An Ineffective 3D Printing Stunt

By on September 5th, 2016 in coverage

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 Measuring what will briefly be the world's largest 3D print
Measuring what will briefly be the world’s largest 3D print

I’m reading reports of a new Guinness World Record for the “largest 3D print ever”. But this is a pointless exercise. 

Let’s review what happened first. An experimental print made on the “Big Area Additive Manufacturing Machine” at the US Oak Ridge National Laboratory was intended to produce a trim-and-drill tool for use in fabricating components for the Boeing 777x aircraft. 

The print was a complete success, apparently taking only 30 hours to produce in ABS and carbon fiber, whereas the traditional approach would have taken weeks to finish. 

The print demonstrated a potential ability to dramatically improve the production capability of aerospace manufacturers, something everyone wants to see.

How big was the print? 17.5 feet long, 5.5 feet wide and 1.5 feet tall (5.3 x 1.7 x 0.5m). That’s definitely quite large.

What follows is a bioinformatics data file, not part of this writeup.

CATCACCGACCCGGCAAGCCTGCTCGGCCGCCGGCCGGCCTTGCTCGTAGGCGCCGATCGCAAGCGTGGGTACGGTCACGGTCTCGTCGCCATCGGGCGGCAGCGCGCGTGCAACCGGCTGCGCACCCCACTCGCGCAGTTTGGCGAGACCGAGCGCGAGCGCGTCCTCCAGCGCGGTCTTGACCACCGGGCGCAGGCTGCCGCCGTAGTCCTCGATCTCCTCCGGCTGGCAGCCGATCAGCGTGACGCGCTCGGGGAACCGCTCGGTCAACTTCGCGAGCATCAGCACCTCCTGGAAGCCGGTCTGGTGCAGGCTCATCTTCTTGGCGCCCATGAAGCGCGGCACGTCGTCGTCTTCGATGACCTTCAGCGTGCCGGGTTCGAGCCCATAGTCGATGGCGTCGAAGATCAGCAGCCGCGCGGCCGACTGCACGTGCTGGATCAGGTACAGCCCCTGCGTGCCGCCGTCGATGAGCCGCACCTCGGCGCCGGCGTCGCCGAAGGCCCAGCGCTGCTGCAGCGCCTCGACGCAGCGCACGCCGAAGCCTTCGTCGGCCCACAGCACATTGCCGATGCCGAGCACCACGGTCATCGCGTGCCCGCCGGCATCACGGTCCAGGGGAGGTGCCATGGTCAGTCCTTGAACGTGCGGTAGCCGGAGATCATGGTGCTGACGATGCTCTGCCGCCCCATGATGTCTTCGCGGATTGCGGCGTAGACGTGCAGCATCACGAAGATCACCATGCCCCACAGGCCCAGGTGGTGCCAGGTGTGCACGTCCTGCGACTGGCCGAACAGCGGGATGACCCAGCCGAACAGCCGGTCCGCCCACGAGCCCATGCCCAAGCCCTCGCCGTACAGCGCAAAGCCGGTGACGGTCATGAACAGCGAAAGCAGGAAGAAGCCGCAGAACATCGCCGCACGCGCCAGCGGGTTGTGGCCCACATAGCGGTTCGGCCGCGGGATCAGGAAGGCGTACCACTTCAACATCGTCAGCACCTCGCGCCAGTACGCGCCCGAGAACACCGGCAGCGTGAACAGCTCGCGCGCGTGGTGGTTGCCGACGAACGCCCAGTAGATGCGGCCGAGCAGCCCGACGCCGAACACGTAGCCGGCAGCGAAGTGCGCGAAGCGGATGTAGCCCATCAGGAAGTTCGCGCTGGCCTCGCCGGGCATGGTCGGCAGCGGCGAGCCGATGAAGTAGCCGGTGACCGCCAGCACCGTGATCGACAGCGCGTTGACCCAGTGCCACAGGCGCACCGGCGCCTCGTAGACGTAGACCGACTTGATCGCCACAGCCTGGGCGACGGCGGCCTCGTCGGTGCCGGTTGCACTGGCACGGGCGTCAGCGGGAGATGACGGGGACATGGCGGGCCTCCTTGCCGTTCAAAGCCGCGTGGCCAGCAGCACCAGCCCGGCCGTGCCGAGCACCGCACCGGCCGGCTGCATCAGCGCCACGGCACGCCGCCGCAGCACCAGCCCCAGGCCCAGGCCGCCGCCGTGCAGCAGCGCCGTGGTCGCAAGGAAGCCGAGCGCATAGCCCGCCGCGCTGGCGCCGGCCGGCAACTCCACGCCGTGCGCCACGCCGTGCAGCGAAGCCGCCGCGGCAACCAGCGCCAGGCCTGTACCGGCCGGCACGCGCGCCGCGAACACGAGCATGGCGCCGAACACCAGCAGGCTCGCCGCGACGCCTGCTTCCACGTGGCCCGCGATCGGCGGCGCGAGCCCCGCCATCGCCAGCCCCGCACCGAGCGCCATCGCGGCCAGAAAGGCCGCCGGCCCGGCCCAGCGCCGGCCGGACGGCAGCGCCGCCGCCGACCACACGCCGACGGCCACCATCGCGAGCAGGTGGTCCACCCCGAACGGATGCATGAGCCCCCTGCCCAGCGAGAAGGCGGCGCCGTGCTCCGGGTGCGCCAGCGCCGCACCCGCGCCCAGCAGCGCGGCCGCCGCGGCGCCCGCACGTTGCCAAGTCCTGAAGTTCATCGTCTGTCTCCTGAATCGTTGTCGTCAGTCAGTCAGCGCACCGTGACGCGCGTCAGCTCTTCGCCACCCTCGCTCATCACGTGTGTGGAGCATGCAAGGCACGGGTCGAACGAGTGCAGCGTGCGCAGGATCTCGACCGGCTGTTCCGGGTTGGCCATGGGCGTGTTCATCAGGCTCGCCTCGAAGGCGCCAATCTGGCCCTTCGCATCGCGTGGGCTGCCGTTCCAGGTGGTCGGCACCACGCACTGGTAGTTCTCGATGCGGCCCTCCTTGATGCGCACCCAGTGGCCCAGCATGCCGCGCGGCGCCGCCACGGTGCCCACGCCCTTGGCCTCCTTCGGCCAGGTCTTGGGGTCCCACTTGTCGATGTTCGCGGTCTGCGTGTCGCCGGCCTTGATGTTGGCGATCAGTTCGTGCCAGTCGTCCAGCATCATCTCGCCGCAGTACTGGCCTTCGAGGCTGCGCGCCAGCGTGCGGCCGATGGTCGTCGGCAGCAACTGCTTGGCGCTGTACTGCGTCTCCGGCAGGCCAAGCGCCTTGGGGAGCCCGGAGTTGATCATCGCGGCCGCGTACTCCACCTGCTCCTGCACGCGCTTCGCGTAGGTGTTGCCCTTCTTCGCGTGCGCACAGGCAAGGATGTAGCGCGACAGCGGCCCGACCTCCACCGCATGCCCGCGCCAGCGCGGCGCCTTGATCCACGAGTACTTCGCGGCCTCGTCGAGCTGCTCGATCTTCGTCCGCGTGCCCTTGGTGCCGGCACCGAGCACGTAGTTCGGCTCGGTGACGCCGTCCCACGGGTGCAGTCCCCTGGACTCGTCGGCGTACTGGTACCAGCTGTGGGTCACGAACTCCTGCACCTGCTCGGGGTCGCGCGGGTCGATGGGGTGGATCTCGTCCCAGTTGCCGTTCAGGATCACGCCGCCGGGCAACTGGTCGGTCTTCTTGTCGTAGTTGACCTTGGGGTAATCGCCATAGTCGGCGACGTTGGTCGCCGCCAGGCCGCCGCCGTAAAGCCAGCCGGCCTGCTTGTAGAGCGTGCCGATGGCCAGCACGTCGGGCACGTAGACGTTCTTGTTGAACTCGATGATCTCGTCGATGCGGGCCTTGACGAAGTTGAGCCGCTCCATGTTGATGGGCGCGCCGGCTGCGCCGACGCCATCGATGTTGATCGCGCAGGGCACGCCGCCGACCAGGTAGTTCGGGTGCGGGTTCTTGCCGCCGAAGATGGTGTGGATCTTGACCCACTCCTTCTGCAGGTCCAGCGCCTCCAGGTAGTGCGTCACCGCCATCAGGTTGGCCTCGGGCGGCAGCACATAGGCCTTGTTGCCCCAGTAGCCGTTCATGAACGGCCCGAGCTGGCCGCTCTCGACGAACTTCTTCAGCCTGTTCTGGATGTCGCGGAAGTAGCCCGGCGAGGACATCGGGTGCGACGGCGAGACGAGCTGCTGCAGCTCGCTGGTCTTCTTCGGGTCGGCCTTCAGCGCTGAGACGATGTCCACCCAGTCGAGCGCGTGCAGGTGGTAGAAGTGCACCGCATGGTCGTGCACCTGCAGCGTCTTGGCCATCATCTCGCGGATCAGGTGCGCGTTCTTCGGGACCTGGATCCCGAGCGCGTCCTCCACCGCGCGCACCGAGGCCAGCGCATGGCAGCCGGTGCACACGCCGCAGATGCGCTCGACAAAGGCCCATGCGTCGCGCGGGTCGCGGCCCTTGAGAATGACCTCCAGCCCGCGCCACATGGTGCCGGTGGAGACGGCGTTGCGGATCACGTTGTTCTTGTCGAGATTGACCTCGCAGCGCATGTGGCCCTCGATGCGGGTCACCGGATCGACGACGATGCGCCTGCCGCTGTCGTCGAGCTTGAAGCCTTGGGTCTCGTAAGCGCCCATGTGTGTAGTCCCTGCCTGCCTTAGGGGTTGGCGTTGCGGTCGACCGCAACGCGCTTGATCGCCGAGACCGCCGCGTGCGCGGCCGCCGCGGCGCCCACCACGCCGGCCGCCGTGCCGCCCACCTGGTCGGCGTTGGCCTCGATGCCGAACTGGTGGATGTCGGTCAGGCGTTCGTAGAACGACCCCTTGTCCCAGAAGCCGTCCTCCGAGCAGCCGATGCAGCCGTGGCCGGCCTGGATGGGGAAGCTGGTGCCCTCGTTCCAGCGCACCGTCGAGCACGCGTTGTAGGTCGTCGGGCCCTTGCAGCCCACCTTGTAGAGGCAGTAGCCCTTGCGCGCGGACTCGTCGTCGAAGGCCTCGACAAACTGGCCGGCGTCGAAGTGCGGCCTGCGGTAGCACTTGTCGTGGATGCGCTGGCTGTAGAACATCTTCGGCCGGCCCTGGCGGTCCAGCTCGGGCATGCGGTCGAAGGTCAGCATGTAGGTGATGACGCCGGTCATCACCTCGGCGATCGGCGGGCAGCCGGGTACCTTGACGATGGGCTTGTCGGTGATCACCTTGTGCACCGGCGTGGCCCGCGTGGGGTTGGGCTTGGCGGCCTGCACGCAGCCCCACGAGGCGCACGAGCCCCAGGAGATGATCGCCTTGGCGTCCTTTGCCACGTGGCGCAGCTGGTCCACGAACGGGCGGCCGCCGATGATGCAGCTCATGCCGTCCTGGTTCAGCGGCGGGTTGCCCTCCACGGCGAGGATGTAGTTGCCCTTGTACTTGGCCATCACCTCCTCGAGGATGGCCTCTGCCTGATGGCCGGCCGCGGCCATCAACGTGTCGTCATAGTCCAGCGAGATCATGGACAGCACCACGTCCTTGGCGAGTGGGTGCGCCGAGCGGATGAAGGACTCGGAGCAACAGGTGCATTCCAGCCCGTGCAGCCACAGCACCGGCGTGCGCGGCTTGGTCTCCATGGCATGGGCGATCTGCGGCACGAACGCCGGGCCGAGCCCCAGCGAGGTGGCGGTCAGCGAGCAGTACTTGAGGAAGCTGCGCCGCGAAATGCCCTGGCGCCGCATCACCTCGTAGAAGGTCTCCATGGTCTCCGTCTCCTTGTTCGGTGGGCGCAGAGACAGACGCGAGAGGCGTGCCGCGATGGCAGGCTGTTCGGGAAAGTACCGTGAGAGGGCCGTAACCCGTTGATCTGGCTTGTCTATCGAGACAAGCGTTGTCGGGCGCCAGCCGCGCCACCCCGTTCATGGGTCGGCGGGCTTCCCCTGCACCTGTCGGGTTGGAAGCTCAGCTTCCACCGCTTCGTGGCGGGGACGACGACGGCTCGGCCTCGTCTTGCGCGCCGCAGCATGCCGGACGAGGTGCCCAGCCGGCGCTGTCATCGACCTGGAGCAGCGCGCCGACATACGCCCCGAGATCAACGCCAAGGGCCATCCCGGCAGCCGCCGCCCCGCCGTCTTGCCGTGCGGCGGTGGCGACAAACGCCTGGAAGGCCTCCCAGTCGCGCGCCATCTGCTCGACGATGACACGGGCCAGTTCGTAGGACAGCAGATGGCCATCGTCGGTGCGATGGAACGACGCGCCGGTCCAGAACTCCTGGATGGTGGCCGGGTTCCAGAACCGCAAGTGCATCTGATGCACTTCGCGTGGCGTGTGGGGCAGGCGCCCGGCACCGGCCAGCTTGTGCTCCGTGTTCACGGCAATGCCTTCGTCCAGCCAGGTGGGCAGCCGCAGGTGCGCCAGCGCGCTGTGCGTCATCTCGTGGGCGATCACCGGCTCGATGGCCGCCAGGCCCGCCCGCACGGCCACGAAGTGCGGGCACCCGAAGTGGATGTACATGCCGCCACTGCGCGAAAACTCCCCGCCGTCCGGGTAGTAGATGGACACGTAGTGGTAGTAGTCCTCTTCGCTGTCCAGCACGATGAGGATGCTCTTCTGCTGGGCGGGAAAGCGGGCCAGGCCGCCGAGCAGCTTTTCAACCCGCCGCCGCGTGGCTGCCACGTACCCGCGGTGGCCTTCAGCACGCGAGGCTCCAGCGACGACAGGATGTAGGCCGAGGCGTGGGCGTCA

But a “record” like this is only going to hold until the next large print takes place.

And that could be very soon, if not done already. As we reported last week, Stratasys’ new Infinite Build 3D Demonstrator is entirely able to blast past this size at any time. The machine is able to 3D print sideways with, theoretically, infinite length. 

 A 4m 3D print by Stratasys, who could easily surpass the record for biggest 3D print
A 4m 3D print by Stratasys, who could easily surpass the record for biggest 3D print

In fact, I’ve seen a massive 4m 3D print from this very machine. If Stratasys so desired, they could easily print an item twice that size, rendering ORNL’s world’s record meaningless. 

There was no need to invoke the busy folks from Guinness on this print; it was bound to be exceeded almost instantly, and appears to be for promotional value only. 

3D printing stunts should not be necessary. Just 3D print a useful object that truly affects an industry, a large group of individuals or society. That’s what really matters, not a reading on a tape measure. 

Via PhysOrg

By Kerry Stevenson

Kerry Stevenson, aka "General Fabb" has written over 8,000 stories on 3D printing at Fabbaloo since he launched the venture in 2007, with an intention to promote and grow the incredible technology of 3D printing across the world. So far, it seems to be working!